... CODES OF COMMUNITIES: JUSTICE.—In view of the existing tendency in the average man, and even in some philosophers, to pass lightly over the diversities exhibited by different codes, it is well to cast a brief preliminary glance at the content of morals as accepted, both by communities of men, and by their more reflective spokesmen, the moralists. Let us first take a look ...
— A Handbook of Ethical Theory • George Stuart Fullerton

... a question of precedence, as to who shall first pass into the entrance. Their hesitation was not from any courtesy, but the reverse. The men on horseback look down on those afoot contemptuously, scornfully. Threateningly, too; as though they had thoughts of riding ...
— The Flag of Distress - A Story of the South Sea • Mayne Reid

... that he must have turned about, after he had run a few steps away from her, and gone home. Comforting herself with this hope, she hurried back, looking about her as she ran, to be sure that she did not pass him. Flushed and panting, she rushed through the house and asked the servant if little Bye-Bye had come home. The maid had not seen him, and the two women looked through the house and searched the yard and garden, ...
— With Hoops of Steel • Florence Finch Kelly

... the choice of two different routes. One of these will bring thee to the Wandering Isles, which stand, front to front, with steep slippery sides of rock, running sheer down to the sea. Between them lies a narrow way, which is the very gate of death. For if aught living attempts to pass between, those rocky jaws close upon it and grind it to powder. Only the doves which bear ambrosia to Father Zeus can pass that awful strait, and one of these pays toll with her life as she passes, but Zeus sends another to fill her place. And one ship sailed safely through, ...
— Stories from the Odyssey • H. L. Havell

... so much better,—because we have now got the cause of the trouble out of our system,—is simply due to the prolonged vomiting, which has reversed the normal current and caused the perfectly healthy bile from our unoffending liver to pass upward into the stomach, instead of ...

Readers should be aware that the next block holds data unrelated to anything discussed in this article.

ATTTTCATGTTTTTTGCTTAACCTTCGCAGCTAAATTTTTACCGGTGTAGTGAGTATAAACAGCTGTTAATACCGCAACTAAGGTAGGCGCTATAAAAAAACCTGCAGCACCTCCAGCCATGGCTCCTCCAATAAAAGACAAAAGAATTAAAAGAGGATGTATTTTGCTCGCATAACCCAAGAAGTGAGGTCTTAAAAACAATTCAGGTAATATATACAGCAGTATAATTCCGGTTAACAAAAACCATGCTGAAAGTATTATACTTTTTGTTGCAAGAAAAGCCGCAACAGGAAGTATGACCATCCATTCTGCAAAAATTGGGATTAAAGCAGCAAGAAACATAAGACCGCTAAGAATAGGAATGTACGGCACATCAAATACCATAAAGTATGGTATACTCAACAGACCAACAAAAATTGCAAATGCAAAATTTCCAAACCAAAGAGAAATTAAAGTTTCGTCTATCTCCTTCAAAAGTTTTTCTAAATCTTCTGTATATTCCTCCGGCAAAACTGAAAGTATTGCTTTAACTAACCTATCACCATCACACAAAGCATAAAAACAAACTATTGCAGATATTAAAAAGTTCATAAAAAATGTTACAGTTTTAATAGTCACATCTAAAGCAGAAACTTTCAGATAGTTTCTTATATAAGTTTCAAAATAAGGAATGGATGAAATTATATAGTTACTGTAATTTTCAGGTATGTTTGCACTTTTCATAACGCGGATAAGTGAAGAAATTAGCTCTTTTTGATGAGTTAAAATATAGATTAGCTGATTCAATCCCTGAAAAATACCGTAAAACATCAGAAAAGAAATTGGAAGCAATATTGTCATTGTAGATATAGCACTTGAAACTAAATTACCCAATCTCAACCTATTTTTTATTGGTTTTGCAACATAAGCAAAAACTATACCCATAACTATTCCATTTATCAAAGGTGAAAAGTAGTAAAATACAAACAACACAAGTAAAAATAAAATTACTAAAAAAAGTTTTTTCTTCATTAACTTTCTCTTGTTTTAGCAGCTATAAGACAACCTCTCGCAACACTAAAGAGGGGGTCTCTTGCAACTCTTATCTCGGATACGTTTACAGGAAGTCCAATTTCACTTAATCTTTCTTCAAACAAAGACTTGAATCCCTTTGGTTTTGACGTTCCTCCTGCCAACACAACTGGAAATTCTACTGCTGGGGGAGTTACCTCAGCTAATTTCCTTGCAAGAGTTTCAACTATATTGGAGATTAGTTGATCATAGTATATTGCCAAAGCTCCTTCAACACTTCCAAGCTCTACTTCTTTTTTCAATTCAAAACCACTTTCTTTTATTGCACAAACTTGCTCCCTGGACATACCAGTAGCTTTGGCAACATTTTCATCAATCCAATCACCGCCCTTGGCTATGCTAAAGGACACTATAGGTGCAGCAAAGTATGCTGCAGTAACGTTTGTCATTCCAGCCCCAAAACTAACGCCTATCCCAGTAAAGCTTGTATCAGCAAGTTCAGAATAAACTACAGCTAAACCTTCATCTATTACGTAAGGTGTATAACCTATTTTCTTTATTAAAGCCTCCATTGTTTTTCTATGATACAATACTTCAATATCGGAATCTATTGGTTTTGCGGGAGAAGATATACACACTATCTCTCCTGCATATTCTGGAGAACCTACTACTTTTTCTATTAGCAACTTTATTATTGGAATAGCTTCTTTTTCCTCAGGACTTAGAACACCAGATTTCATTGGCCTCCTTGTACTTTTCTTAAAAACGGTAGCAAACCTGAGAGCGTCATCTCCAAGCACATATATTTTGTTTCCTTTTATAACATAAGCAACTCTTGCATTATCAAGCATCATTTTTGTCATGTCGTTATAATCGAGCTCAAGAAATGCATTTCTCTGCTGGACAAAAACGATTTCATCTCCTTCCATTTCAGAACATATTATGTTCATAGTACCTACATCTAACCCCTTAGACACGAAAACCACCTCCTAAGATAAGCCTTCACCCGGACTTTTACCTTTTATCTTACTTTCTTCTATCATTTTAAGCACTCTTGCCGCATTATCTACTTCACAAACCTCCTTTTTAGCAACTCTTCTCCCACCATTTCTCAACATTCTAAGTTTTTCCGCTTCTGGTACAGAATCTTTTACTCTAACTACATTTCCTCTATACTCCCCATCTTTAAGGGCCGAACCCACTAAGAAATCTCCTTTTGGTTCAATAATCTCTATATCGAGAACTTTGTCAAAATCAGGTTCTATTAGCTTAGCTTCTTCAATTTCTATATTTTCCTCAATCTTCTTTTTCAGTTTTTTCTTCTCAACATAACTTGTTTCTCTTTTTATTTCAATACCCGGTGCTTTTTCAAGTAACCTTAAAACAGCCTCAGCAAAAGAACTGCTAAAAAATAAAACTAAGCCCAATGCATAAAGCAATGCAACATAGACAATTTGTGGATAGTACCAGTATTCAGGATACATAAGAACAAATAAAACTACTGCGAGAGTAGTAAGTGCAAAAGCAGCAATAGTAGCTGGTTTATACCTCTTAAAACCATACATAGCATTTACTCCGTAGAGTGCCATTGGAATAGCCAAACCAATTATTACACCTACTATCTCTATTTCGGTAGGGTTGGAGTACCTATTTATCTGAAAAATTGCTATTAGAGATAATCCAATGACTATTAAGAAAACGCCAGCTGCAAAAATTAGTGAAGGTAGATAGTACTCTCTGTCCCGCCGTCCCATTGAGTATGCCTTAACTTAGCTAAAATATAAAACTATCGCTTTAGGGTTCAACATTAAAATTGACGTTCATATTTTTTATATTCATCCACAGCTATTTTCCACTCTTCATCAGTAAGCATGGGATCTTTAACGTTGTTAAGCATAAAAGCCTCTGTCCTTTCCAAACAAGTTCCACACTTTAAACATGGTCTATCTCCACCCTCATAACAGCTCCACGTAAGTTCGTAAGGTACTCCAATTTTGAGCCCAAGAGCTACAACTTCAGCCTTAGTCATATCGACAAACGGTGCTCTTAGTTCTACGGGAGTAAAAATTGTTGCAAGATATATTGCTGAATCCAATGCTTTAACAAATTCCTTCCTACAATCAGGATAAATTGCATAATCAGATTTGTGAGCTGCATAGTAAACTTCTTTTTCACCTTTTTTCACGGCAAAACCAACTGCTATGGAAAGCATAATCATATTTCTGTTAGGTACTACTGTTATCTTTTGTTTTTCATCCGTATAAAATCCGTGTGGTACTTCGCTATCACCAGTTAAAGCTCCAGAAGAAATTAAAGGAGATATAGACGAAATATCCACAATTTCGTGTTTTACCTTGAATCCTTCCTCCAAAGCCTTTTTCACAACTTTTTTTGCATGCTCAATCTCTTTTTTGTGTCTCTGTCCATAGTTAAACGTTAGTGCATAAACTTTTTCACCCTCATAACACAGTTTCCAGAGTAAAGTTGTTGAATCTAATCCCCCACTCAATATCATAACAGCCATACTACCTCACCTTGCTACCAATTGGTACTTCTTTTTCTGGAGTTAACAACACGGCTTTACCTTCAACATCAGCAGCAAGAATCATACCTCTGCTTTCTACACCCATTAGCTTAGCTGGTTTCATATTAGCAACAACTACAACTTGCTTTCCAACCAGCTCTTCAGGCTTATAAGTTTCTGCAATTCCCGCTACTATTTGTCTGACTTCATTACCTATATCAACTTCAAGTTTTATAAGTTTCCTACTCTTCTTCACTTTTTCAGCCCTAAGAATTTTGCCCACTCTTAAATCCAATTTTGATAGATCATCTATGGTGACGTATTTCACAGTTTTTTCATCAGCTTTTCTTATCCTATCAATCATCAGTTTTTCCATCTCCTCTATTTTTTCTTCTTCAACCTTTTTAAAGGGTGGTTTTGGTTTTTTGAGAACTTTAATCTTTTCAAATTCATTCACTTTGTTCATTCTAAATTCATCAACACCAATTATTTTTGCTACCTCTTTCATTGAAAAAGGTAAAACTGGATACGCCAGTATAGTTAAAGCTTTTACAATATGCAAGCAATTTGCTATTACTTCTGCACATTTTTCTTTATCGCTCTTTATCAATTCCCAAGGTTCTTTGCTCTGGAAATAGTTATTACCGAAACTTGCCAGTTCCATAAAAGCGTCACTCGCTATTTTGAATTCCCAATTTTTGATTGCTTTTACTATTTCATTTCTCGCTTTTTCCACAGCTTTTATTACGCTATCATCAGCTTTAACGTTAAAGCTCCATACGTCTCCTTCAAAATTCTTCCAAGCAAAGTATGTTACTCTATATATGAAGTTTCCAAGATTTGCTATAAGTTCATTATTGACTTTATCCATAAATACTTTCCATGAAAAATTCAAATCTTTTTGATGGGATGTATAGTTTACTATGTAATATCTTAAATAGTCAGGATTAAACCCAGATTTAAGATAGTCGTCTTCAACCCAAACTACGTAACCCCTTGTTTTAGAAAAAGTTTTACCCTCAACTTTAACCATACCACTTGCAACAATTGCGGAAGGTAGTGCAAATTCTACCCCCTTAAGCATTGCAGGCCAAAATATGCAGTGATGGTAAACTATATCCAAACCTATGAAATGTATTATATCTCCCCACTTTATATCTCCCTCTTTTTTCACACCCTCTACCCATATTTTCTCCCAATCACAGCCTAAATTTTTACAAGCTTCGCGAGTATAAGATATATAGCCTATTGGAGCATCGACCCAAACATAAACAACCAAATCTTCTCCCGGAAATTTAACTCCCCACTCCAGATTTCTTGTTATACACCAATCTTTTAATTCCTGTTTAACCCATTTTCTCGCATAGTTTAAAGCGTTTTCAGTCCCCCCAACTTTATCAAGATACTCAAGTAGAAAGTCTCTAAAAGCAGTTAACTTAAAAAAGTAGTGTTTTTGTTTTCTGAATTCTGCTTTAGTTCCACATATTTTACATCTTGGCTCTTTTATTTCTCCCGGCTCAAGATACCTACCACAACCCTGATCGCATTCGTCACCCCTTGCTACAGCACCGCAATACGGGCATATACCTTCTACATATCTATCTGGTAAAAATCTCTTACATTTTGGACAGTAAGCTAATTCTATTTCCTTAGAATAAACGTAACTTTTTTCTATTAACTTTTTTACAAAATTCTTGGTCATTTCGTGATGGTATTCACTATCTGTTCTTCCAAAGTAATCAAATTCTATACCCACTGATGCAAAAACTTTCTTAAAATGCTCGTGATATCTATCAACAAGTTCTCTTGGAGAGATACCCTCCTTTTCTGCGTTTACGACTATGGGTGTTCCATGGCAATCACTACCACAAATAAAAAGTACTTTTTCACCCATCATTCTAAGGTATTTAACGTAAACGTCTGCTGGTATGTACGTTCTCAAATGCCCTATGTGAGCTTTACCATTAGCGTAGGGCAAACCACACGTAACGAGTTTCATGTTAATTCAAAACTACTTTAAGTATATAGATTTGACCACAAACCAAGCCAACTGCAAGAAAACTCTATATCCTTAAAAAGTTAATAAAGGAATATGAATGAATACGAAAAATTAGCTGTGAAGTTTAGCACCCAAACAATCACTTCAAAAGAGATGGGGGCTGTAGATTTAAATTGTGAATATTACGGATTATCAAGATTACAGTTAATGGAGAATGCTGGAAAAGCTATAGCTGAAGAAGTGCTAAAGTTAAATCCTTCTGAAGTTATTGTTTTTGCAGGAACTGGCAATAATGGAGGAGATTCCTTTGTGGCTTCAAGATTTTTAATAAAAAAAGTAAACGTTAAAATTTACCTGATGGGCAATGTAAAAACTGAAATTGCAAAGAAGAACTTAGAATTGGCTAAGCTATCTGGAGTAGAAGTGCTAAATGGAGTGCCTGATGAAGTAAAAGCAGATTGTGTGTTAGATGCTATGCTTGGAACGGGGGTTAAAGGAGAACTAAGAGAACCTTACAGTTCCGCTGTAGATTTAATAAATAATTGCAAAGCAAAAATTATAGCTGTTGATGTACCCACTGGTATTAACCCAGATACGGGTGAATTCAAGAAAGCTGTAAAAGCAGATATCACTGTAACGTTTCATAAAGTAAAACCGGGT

— Preventable Diseases • Woods Hutchinson

... established an American Board of Commissioners for customs. Still another punished the province of New York for failing to comply with an Act of 1765 authorizing quartering of troops in the colonies. The assembly was forbidden to pass any law until it should make provision for the soldiers in question. Ex-governor Pownall of Massachusetts, now in Parliament, did not fail to warn the House of the danger into which it was running; but his words were unheeded, and the Bills ...
— The Wars Between England and America • T. C. Smith

... can scarcely regard dancing as a manly accomplishment. It is necessary that a gentleman should dance, perhaps, but it appears to me that he should do so simply because it is necessary; and to pass through the measure without ostentation or offence should be his ...
— Confession • W. Gilmore Simms

... lay the plains country, its hazy reaches just visible over the tree-tops. Where the mountain stream merged with a deeper stream the ground was barren and dotted with countless tracks of cattle and sheep. This was Sheep Crossing, a natural pass where the cattlemen and sheepmen drifted their stock from the hills to the winter feeding-grounds of the lower country. It was a checking point for the rangers; the ...
— Jim Waring of Sonora-Town - Tang of Life • Knibbs, Henry Herbert

... to the bystanders, and seize him on a false pretence. There is their victim—they hold him fast. His faithless knife breaks in his hand; his coat is rent to pieces. He is the slave of Boston. Can you understand his feelings? Let us pass by that. His 'trial!' Shall I speak of that? He has been five days on trial for more than life, and has not seen a judge! A jury? No,—only a commissioner! O justice! O republican America! Is ...
— The Trial of Theodore Parker • Theodore Parker

... business; and told the king's brothers that I considered myself as having paid the king very well for passing through his territory; that I would neither give him a single charge of gunpowder nor a flint; and if he refused to allow me to pass, I would go without his permission; and if his people attempted to obstruct us we would do our utmost to defend ourselves. The king's brothers and some of the old Bushreens insisted on my sending the gunpowder or some other goods of equal value; but ...
— The Journal Of A Mission To The Interior Of Africa, In The Year 1805 • Mungo Park